‘Low or no waiting list’ at village counselling service

‘Low or no waiting list’ at village counselling service

By Mary Dennehy

A PROPERLY resourced community-based counselling service is key to addressing the growing waiting lists for mental health services, according to an affordable and accessible Tallaght service which sees 2,000 clients annually.

Operating on a ‘low or no waiting list’ system, the Village Counselling Service (VCS) in Killinarden was this week visited by the Minister of State, with special responsibility for Mental Health and Older People, Jim Daly TD.


Chief executive of the Village Counselling Service (VCS), Dr Marcella Finnerty; Minister of State with special responsibilty for Mental Health and Older People, Jim Daly TD and Chair of VCS.

The largest community-based counselling service in the country, VCS provides affordable and accessible primary care mental health intervention and prevention services.

Money is never a “barrier” to people accessing mental health care at VCS, with clients paying what they can afford.

When first established in 2004, VCS had six therapists who saw 24 clients out of two porta cabins in Tallaght Village.

However, 15 years later, a team of 154 volunteer counsellors see around 2,000 clients per year – with more than 500 hours counselling taking place each week.

According to Dr Marcella Finnerty, the chief executive of VCS: “Over the past 15 years, our centre has grown at a rate we could not have imagined at its inception, and continues to provide a high-quality, accessible, professional, affordable, community-based counselling service.

“Mental health issues don’t discriminate; the average age of our clients is 32 years; our clientele are drawn from all age groups – with a current age range from six years to over 80.

“We address a broad spectrum of problems for those who need help at any stage in their lives.”

People seek help from VCS for a range of reasons including depression, relationship problems, chemical dependency, loss and bereavement, working with people affected by suicide, stress, self-esteem issues, sexual, physical and emotional abuse and family concerns.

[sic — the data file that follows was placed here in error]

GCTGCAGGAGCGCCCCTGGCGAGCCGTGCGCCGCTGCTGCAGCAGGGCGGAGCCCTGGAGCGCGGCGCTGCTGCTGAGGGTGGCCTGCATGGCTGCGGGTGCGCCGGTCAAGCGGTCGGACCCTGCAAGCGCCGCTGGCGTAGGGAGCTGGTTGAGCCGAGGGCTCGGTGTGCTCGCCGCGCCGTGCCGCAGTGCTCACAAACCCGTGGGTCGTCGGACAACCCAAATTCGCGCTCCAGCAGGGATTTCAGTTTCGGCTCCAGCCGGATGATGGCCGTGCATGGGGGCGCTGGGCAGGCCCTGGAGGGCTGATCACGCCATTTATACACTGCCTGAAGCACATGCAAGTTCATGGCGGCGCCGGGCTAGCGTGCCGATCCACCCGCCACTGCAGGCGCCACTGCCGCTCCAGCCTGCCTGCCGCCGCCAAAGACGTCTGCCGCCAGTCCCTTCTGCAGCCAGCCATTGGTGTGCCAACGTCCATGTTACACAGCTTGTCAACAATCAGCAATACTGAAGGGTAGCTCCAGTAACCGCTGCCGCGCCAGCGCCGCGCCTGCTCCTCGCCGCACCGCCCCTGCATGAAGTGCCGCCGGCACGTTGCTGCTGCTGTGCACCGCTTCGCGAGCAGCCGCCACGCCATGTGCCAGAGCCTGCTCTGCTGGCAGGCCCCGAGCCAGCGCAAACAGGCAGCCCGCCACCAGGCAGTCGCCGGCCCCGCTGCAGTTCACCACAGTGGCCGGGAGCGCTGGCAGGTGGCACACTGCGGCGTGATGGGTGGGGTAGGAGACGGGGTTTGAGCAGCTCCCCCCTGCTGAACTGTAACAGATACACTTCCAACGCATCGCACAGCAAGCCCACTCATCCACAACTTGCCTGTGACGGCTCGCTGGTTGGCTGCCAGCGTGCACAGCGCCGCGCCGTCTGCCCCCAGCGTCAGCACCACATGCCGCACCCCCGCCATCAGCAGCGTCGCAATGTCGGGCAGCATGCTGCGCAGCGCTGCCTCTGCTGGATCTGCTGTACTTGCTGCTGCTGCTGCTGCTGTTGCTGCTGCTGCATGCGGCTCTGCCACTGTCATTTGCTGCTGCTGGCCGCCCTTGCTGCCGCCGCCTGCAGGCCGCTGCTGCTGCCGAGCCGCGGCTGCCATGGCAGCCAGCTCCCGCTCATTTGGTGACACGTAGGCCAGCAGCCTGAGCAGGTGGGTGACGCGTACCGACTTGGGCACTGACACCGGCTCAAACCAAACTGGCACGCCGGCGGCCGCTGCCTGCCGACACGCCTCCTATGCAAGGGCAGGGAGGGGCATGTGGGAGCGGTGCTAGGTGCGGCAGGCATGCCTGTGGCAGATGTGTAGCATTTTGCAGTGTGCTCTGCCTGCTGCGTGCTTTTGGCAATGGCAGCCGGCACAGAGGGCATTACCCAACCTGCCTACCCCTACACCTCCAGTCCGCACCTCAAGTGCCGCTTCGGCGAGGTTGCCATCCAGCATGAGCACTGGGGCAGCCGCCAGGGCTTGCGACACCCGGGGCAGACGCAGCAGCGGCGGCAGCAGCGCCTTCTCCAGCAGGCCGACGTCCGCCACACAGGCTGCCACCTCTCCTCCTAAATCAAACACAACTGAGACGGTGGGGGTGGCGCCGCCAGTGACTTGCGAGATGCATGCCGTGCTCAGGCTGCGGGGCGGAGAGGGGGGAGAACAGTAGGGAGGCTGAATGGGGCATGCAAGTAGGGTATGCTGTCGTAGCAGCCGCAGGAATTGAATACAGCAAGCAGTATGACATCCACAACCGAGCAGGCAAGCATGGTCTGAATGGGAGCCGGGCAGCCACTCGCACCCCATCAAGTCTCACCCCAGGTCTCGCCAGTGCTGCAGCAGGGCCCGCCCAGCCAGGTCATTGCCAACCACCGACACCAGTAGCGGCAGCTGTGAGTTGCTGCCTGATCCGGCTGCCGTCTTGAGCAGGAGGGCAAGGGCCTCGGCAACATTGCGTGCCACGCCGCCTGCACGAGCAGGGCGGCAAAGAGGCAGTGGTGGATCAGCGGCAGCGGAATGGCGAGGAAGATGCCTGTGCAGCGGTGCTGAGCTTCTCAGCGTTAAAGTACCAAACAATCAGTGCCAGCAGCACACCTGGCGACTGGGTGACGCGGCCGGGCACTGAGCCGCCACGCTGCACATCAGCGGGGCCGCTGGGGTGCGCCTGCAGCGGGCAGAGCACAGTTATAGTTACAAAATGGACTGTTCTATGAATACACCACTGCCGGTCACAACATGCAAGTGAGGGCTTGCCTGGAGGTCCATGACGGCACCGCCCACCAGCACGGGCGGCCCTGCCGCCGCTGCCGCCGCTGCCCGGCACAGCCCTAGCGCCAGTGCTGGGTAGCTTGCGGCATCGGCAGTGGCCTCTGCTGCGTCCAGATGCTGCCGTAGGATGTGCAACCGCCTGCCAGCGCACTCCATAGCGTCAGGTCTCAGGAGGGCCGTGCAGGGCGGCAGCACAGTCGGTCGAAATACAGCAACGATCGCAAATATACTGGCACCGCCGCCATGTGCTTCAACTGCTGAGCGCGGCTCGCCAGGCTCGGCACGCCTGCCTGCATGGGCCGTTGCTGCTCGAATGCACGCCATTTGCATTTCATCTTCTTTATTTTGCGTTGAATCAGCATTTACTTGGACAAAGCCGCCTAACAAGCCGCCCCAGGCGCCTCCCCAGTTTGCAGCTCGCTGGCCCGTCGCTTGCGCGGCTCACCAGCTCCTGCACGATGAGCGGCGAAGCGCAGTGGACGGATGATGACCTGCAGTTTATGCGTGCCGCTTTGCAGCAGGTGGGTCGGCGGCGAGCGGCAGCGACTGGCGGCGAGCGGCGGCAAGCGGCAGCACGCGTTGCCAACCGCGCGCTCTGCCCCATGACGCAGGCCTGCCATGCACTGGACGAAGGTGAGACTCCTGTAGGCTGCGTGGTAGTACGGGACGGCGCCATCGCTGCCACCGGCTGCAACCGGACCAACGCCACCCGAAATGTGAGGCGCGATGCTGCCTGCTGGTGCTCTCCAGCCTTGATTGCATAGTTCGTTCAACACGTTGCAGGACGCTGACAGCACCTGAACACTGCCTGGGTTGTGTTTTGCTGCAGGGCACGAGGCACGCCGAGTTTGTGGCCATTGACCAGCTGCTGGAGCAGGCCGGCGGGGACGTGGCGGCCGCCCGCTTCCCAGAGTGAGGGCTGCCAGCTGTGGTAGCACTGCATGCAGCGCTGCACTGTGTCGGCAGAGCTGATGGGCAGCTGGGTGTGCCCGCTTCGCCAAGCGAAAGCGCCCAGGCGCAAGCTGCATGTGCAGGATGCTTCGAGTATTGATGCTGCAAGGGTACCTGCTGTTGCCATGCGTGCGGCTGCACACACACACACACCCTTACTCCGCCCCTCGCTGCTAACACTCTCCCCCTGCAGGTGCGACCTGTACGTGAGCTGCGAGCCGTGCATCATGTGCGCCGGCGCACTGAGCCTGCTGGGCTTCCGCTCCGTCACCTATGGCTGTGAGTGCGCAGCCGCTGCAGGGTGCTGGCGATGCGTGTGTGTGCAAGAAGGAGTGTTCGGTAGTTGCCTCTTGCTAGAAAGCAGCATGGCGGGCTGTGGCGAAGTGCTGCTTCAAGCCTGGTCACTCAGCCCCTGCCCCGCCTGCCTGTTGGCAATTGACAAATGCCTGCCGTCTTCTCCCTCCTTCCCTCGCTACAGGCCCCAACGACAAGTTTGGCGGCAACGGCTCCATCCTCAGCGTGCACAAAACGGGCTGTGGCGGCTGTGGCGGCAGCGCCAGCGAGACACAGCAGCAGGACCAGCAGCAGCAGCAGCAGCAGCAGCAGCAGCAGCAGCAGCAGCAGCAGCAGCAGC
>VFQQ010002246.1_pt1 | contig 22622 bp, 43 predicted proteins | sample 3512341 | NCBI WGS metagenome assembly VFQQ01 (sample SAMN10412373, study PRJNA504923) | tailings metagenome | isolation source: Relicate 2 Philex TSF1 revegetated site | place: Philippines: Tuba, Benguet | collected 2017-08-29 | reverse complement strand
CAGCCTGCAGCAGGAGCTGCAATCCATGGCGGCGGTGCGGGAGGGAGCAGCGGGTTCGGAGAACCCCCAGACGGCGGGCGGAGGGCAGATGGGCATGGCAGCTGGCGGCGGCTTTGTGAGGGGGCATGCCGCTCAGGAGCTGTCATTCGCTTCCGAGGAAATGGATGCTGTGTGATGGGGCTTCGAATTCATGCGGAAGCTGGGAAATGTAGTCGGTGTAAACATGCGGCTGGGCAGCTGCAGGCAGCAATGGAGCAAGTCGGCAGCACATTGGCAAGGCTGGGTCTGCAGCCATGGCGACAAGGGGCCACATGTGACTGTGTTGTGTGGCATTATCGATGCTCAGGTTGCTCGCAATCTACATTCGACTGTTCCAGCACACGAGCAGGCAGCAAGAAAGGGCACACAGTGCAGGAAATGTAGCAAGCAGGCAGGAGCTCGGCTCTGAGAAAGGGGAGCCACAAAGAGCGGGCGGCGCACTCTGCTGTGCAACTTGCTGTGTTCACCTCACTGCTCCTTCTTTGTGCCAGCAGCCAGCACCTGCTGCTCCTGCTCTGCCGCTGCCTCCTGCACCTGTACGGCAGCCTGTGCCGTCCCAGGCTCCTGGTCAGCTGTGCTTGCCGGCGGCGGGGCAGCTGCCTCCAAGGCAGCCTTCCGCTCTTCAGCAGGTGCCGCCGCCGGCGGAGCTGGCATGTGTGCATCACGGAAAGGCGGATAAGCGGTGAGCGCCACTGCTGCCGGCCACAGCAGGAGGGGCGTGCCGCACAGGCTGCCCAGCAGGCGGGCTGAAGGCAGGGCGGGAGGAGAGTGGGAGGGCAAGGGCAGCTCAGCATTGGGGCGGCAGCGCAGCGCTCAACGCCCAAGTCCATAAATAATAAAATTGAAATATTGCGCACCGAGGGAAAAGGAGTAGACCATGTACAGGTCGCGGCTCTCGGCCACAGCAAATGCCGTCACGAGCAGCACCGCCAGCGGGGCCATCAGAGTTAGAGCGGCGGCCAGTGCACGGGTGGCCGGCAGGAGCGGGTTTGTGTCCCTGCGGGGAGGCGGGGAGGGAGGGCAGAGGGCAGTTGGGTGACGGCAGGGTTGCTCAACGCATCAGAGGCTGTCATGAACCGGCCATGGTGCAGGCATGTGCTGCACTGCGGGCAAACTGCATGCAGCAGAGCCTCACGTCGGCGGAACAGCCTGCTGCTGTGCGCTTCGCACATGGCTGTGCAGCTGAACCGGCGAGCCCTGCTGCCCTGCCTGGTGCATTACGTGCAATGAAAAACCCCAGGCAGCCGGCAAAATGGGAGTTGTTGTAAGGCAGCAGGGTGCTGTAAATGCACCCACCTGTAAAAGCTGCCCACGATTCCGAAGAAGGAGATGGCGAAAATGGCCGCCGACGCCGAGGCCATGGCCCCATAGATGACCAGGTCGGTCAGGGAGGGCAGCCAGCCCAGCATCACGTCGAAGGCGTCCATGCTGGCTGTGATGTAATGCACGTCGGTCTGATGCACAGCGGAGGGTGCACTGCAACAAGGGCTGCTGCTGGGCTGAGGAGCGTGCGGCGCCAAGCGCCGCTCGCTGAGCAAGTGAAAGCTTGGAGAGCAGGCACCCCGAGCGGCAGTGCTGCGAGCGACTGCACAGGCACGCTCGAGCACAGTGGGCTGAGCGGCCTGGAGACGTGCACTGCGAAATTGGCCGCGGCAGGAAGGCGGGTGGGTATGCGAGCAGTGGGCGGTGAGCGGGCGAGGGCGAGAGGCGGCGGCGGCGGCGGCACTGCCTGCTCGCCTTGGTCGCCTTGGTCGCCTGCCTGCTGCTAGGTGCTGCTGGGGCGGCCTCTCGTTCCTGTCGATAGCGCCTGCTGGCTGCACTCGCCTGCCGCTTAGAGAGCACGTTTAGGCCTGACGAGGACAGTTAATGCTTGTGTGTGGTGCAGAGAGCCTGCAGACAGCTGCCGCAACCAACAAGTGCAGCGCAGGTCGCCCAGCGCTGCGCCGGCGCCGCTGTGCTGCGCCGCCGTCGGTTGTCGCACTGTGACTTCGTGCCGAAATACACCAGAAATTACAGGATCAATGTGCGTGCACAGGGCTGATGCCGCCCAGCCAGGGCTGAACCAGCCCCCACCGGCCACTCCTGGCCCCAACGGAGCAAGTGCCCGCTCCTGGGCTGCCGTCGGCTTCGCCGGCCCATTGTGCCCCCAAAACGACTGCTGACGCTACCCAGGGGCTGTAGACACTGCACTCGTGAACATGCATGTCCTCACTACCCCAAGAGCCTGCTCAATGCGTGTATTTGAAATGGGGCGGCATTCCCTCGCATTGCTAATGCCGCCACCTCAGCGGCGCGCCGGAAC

Around 20 per cent of the service’s clients are children and adolescents, which resulted in VCS in 2008 opening the Sarah-Jane Child and Adolescent Service.

More than 2,000 children and teenagers have availed of this service to date.

“Our work has expanded exponentially in recent years and we see growing demand and growing waiting lists”, Dr Finnerty said.

“To continue to meaningfully respond to this demand, we need to remain contemporary and use innovative approaches, such as the delivery of online therapy and the use of other new and emerging technologies.

“Appropriate and realistic funding, which acknowledges the impact which the VCS has had on the social fabric and mental health and wellbeing of Irish society, will allow us to stay relevant and continue to expand and improve our service offering as we look ahead to the next fifteen years.”

The Village Counselling Service receives funding from the HSE, Tusla and the National Office for Suicide Prevention, along with contributions from clients.

According to VCS, clients pay what they can afford, with the average contribution being around €13 per session – with some clients paying less or nothing at all, depending on their situation.

Chair of the VCS, Anna Lee said: “One of the core values of the VCS is that money must not be a barrier to people accessing high-quality mental health care.

“However, guaranteeing a quality service, in a welcoming environment that provides warmth and privacy for our clients and for those who deliver our services comes at a cost.

“Making the VCS’s vision for quality and accessibility real is an enormous challenge, which can only be met over the coming years if adequate resourcing is made available.”

During this week’s ministerial visit, calls were made for Government investment in the Tallaght service, and also for funding to be provided to replicate services nationwide.

Speaking during his visit, Minister Daly commended the “commitment and dedication” of the independent voluntary organisation.

“[VCS] input is invaluable in not only providing support for those most vulnerable in our society, but also in heightening awareness of the importance of research and education in this area”, Minister Daly said.

The VCS has appointments on Monday to Friday from 8am to 10pm and Saturdays from 8am to 8pm. 

For further information or to book an appointment visit www.villagecounselling.ie

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